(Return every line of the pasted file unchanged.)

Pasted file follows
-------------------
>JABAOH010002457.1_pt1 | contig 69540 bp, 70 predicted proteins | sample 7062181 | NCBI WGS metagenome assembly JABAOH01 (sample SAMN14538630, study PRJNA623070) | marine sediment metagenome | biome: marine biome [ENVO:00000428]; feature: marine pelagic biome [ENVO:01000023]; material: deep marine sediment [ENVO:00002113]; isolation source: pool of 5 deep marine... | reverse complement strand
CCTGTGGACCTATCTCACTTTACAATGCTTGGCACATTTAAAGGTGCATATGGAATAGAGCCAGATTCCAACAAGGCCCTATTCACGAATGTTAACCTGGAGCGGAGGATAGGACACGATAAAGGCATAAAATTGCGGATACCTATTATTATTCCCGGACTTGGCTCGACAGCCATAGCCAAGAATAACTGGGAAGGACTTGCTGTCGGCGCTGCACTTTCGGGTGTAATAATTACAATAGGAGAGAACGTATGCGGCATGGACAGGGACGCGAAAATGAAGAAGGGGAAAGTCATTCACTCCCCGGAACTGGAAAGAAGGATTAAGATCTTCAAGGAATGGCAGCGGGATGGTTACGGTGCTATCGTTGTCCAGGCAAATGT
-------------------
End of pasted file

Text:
>JABAOH010002457.1_pt1 | contig 69540 bp, 70 predicted proteins | sample 7062181 | NCBI WGS metagenome assembly JABAOH01 (sample SAMN14538630, study PRJNA623070) | marine sediment metagenome | biome: marine biome [ENVO:00000428]; feature: marine pelagic biome [ENVO:01000023]; material: deep marine sediment [ENVO:00002113]; isolation source: pool of 5 deep marine... | reverse complement strand
CCTGTGGACCTATCTCACTTTACAATGCTTGGCACATTTAAAGGTGCATATGGAATAGAGCCAGATTCCAACAAGGCCCTATTCACGAATGTTAACCTGGAGCGGAGGATAGGACACGATAAAGGCATAAAATTGCGGATACCTATTATTATTCCCGGACTTGGCTCGACAGCCATAGCCAAGAATAACTGGGAAGGACTTGCTGTCGGCGCTGCACTTTCGGGTGTAATAATTACAATAGGAGAGAACGTATGCGGCATGGACAGGGACGCGAAAATGAAGAAGGGGAAAGTCATTCACTCCCCGGAACTGGAAAGAAGGATTAAGATCTTCAAGGAATGGCAGCGGGATGGTTACGGTGCTATCGTTGTCCAGGCAAATGT